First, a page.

Susan Estrich - Comey gone but worst is still ahead of us

The news that President Donald Trump has fired FBI Director James Comey is not cause for celebration.

Of course Comey deserved to be replaced. Not only did he make a horribly bad decision when, 11 days before the election, he threw the contest to Trump when he announced that the investigation that went nowhere (twice) into Hillary Clinton's emails had been reopened.

Then, to add extreme insult to unimaginable injury, he lied to Congress last week on just how many emails were involved — not tens or hundreds of thousands as he claimed — and how many of them had any classified information that they hadn't already seen.

He cheapened the integrity and the independence of the agency he led in his never-ending occupation with himself. In preparation for testifying before the Senate, he spent more time trying to clear himself than he did investigating the facts. He wrote his own pink slip.

If there is one person in government for whom it is impossible to feel any kind of sympathy, it is the fatally flawed and narcissistic former director of the FBI.

But his departure is no cause for celebration. Because of only one thing can we be absolutely certain: Whoever replaces him will be worse.

What do I mean by worse? I mean that he or she will have even less respect for the mandate that the FBI stay out of politics.

He or she will have even less respect for the notion that the good of the country is more important than the personal reputation of the director of the FBI.

He or she will care even less about such niceties as the separation of powers; the freedom of the press; respect for the truth; civil liberties; the absolute necessity of restraint; the absolute evil of untruthful grandstanding. It means that, given any opportunity, he or she will do far more to ingratiate himself with the man who appoints him and the party that confirms him.

Should we expect shades of J. Edgar Hoover? From Donald Trump, himself no friend of the Constitution, what else?

I keep saying to myself: Today, I will write about something other than Donald Trump. I'll write about local politics, about throwing your hat in, about getting involved in your neighborhood and community. I'll write about missing my mother, and wishing I had understood when I was younger how hard it is when your children leave and you are alone. I'll write about trying to find gratitude in a difficult world, trying to feel secure in a dangerous world, trying to believe in the essential goodness of people when it is often so hard to see.

I used to despair that no one cared about politics. Now, I worry sometimes that we talk of little else, and that all we do is talk, or write.

And then we find out that Comey overstated his own defense — overstated the number and nature of the emails involved — in justifying his throwing the election to Trump.

I know; Comey wasn't the only reason. When you lose by a little, as Clinton did, anything that goes wrong is enough to make the difference. So people can debate all day whether it was Comey or sexism or Clinton's own tactics that cost her the election, and the answer will always be the same: It was all of them. It was any one of them.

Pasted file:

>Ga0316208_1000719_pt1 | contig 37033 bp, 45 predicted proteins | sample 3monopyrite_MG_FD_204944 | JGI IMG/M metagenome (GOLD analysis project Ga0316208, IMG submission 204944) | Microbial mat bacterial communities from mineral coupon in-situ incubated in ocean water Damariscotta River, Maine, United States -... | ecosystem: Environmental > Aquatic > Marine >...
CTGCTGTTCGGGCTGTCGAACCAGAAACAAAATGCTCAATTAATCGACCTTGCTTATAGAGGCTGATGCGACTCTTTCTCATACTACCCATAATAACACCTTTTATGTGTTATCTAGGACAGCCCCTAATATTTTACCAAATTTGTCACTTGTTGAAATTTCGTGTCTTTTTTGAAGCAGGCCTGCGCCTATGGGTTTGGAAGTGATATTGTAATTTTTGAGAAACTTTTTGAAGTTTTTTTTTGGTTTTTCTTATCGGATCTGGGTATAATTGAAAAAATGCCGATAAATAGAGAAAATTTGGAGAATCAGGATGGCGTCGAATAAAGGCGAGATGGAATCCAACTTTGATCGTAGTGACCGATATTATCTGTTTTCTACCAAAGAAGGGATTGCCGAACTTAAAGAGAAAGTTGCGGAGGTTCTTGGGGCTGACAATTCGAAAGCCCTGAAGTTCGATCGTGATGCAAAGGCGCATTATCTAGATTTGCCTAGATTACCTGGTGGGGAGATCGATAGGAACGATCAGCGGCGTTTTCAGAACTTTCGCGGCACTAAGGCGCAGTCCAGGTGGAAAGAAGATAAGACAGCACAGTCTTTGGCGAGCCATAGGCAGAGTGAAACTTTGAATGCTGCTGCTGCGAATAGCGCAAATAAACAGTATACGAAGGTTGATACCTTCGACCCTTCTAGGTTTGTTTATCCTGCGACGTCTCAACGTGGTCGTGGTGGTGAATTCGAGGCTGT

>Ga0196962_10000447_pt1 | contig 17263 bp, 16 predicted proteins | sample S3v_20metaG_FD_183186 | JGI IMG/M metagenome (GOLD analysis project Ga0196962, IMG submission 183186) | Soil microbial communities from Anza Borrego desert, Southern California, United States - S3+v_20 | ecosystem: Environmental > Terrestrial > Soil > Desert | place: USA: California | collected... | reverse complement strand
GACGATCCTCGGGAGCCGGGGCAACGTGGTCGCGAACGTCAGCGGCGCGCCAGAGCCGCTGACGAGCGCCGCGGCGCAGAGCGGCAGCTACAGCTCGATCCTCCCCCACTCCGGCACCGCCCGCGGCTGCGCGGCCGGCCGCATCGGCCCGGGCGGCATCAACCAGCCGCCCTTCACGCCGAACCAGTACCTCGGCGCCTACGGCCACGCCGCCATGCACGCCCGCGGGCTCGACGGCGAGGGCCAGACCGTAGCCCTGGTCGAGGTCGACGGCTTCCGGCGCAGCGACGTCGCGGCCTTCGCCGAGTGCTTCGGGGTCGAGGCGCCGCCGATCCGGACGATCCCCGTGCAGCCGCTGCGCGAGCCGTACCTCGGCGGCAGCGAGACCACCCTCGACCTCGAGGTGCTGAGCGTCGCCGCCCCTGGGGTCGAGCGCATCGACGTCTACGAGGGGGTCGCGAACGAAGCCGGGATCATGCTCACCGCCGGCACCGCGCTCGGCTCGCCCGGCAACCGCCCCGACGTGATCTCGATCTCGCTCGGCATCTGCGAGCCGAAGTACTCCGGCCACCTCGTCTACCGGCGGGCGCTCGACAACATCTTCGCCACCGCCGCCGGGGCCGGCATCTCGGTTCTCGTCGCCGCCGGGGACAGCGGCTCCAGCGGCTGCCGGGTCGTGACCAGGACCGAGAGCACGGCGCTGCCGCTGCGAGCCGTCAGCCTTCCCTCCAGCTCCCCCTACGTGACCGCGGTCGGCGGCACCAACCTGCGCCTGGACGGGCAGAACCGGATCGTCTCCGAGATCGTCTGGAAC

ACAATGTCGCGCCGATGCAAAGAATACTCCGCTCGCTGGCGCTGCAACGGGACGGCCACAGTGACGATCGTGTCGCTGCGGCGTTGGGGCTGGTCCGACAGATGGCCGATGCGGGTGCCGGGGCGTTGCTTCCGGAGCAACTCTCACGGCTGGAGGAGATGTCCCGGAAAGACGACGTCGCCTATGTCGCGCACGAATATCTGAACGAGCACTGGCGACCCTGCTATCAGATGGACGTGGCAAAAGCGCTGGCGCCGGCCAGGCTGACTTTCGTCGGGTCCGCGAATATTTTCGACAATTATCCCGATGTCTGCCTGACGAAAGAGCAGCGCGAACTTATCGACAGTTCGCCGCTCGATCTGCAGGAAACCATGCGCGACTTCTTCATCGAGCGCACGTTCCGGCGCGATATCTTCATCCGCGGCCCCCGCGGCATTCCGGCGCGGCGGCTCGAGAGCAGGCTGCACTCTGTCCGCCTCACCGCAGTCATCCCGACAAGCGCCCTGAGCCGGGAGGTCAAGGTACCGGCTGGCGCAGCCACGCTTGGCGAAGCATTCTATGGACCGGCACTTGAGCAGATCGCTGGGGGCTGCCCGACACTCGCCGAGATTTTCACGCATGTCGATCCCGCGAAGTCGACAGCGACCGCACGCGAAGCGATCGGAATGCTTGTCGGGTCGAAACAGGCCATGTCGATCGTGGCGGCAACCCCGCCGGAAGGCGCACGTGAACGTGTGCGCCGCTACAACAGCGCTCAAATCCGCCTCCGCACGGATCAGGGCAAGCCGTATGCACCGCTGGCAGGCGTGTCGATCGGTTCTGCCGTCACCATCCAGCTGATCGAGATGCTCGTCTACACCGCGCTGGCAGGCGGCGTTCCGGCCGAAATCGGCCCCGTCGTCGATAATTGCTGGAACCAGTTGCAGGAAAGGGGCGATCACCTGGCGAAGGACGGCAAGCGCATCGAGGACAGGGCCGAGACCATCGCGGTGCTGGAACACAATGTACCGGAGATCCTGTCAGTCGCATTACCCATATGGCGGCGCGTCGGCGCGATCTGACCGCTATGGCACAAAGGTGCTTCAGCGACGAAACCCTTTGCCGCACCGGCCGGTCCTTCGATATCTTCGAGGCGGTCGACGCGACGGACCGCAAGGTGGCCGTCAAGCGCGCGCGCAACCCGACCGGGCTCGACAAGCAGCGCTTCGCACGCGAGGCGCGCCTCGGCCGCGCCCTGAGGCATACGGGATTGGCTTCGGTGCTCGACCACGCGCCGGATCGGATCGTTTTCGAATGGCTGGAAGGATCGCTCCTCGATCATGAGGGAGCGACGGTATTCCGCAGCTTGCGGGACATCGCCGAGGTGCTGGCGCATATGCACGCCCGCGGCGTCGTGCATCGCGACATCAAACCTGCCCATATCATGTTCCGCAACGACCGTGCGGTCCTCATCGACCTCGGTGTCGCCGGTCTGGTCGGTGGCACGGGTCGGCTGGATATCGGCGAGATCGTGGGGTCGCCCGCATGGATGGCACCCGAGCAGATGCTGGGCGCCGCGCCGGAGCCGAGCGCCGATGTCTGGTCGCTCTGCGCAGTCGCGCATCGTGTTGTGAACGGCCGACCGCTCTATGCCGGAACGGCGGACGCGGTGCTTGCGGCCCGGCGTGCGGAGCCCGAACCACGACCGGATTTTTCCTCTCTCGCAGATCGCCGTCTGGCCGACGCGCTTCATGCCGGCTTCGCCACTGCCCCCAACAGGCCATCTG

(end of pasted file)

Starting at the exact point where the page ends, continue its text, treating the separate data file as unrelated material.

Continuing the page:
Comey is gone. He is paying his price. But what about the rest of us? We just keep paying and paying. And with his replacement, we will pay yet more.

(Susan Estrich is a professor of Law and Political Science at the University of Southern California Law Center. A best-selling author, lawyer and politician, as well as a teacher, she first gained national prominence as national campaign manager for Dukakis for President in 1988.)

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Michelle Malkin - A thinking mom's message for Jimmy Kimmel

I feel your pain. But please use your brain.

Last week, late-night TV comedian Jimmy Kimmel delivered an emotional monologue about his newborn son. His baby was born with a congenital heart defect that required emergency open-heart surgery.

Millions of American parents, myself included, have walked in Kimmel's shoes. We've experienced the terrifying roller coaster of emotions — panic, helplessness, anger, anxiety, relief, grief and unconditional love — that comes with raising chronically ill kids.

But Kimmel didn't use his high-profile platform to educate the public about coping with rare diseases. Or to champion the nation's best and brightest pediatric specialists and medical innovators. The Tinseltown celebrity turned his personal plight into a political weapon, which his liberal friends were all too happy to wield. Top Democrats tweeted their praise for Kimmel's advocacy of expanded government health care regulations:

"Well said, Jimmy," Barack Obama gushed.

"Thanks @jimmykimmel for sharing your story & reminding us what's at stake w/health care," Hillary Clinton effused.

The Huffington Post piled on: "Jimmy Kimmel's Humanity Underscores Heartlessness Of GOP's Approach To The Poor."

I don't need lectures from Huffington Post and Hollywood elites about having a heart. Neither do the rest of America's parents, whatever their political affiliations, who know what it's like to stay up night after endless night with suffering children, wondering whether they would ever be able to breathe normally again or see the light of the next day.

Kimmel doesn't need more maudlin Twitter suck-uppery. He needs a healthy fact-check.